Front Page Titles (by Subject) Vater unser im Himmelreich. - Bach's Chorals, vol. 3 The Hymns and Hymn Melodies of the Organ Works
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Vater unser im Himmelreich. - Johann Sebastian Bach, Bach’s Chorals, vol. 3 The Hymns and Hymn Melodies of the Organ Works 
Bach’s Chorals. Part III: The Hymns and Hymn Melodies of the Organ Works, by Charles Sanford Terry (Cambridge University Press, 1915-1921). 3 vols. Vol. 3.
Part of: Bach’s Chorals, 3 vols.
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Vater unser im Himmelreich.
Luther’s versification of the Lord’s Prayer, “Vater unser im Himmelreich,” was first published, with an anonymous melody (supra), in 1539. Fr. Zelle1 supposes the tune in origin a “Bergmannslied.” Bach uses it in Cantatas 90, 101, 102 (1731-c. 1740), Choralgesange, No. 316, St John Passion (1723), No. 5, and four Organ movements infra. Excepting a single detail, his melodic text is invariable and conforms to the original: in the three Cantatas, the Orgelbüchlein, and N. xvi. 61 he substitutes B for G sharp as the thirteenth note of the second line supra. Witt (No. 232) has G sharp there.
N. xv. 105. The movement is in the Catechism section of the second part of the Orgelbuchlein. It stands for “Prayer,” and Bach illuminates it by enforcing the intimate and rapt spirit in which prayer should be offered. The rhythm he employs on the Pedal to express blissful adoration has already been remarked in the Preludes “Alle Menschen müssen sterben,” “Jesu, meine Freude,” and others.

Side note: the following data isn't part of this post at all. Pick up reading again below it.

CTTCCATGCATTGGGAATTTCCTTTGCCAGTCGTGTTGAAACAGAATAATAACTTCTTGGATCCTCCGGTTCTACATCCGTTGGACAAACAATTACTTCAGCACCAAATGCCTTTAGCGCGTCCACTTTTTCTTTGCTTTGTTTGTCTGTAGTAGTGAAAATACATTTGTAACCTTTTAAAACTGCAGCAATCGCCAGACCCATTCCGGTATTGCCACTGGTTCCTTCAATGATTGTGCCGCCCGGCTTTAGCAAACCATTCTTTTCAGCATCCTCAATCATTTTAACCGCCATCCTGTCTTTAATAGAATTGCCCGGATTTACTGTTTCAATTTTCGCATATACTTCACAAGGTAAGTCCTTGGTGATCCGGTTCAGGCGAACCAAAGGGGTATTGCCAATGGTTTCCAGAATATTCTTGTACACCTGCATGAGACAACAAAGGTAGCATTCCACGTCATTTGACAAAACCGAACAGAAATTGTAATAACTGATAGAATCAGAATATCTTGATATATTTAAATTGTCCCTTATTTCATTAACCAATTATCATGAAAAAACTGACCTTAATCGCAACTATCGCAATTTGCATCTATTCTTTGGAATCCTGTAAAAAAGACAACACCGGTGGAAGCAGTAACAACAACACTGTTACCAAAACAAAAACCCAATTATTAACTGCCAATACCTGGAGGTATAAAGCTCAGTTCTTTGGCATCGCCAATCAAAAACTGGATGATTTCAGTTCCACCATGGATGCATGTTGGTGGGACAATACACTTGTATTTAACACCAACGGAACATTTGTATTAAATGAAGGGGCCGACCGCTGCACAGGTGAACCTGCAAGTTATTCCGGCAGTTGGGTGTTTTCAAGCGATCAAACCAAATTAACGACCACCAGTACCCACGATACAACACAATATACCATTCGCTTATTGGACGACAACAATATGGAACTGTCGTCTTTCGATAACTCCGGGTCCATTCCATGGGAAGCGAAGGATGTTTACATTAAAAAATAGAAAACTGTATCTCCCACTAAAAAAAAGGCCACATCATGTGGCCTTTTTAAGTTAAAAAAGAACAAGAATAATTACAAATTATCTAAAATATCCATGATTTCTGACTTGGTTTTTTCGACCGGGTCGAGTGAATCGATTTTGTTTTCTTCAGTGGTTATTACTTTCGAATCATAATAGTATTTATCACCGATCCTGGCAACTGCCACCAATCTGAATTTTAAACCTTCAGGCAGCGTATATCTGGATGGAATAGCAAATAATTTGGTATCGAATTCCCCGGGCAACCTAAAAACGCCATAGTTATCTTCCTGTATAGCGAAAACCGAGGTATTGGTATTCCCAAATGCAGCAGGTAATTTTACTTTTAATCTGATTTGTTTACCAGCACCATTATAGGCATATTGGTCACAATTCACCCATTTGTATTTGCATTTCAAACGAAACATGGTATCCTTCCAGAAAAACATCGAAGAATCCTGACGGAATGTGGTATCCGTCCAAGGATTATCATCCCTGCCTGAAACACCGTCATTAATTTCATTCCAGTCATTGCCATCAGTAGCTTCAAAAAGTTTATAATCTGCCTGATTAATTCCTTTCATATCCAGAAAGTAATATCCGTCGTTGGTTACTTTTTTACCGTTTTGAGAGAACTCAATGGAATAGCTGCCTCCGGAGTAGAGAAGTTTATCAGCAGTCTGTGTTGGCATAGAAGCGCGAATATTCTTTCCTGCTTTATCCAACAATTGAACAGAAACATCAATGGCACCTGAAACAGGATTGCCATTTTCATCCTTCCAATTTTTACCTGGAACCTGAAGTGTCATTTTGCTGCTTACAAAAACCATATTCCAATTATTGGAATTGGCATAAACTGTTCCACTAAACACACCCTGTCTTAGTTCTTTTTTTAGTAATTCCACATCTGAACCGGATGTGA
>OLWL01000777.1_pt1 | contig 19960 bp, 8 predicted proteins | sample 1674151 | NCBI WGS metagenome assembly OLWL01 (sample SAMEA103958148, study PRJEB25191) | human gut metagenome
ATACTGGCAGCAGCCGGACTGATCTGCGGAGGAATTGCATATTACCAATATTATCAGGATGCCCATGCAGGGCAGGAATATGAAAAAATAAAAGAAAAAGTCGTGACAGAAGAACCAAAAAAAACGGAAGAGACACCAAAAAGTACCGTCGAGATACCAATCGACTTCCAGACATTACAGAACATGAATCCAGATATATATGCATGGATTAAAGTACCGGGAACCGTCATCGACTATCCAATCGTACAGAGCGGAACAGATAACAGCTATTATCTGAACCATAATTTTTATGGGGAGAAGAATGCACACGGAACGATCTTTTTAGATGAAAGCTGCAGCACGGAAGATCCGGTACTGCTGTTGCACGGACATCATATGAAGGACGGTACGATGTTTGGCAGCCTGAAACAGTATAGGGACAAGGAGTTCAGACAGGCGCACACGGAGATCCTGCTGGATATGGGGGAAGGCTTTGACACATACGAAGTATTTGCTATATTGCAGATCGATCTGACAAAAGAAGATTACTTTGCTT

N. xvi. 53, 61. These two Clavierübung movements, a long one and a short one, illustrate the ordinance of Prayer. Of the first and longer one Bach’s programme is not patent. Schweitzer1 finds the word “Father” prominent in it; it does not seem to be more so than any other. Spitta, remarking2 that the melody appears against three parts in counterpoint in canon on the octave, speculates that Bach thereby intended to symbolize the childlike obedience with which the Christian appropriates the prayer prescribed by Christ Himself. The device would appear unduly complicated for the conveyance of that impression. It is, on the whole, safer to draw attention to the fact that the simple, unadorned cantus (in canon on the octave) is a thread in a larger fabric woven by (1) an exceptionally embellished presentment of the cantus (in canon on the fifth), and (2) a Pedal part markedly contrasted in character. Conjecturally, the plain cantus is the Prayer of Prayers, Christ’s own utterance. The embellished, ruminative version of the cantus expresses the intimate spirit of prayer; and the firm, reliant Pedal part typifies the faith without which prayer is vain.
In the shorter movement the cantus is unadorned and, alone among the Clavierubung Choral movements, is presented without interludes. P. v. 109 prints a variant reading from a Hauser ms.
N. xix. 12. The movement, a solemn prayer, is an early work of the Weimar period, similar in form to “Gottes Sohn ist kommen” (No. 53 supra). The ms. of it is in the Walther Collection of Choral Preludes.
In addition to the above movement, B.G. xl. 183, 184 prints two of doubtful authenticity. Both are among the Kirnberger mss. and are attributed to Georg Bohm, of Lüneburg, Bach’s contemporary there, who died circa 1734.
[1 ]Exotics, p. 91. The original hymn has nine stanzas.
[1 ]Die Singerweisen der altesten evangelischen Zeit, p. 54.
[1 ] Vol. ii. 68.
[2 ] Vol. iii. 216.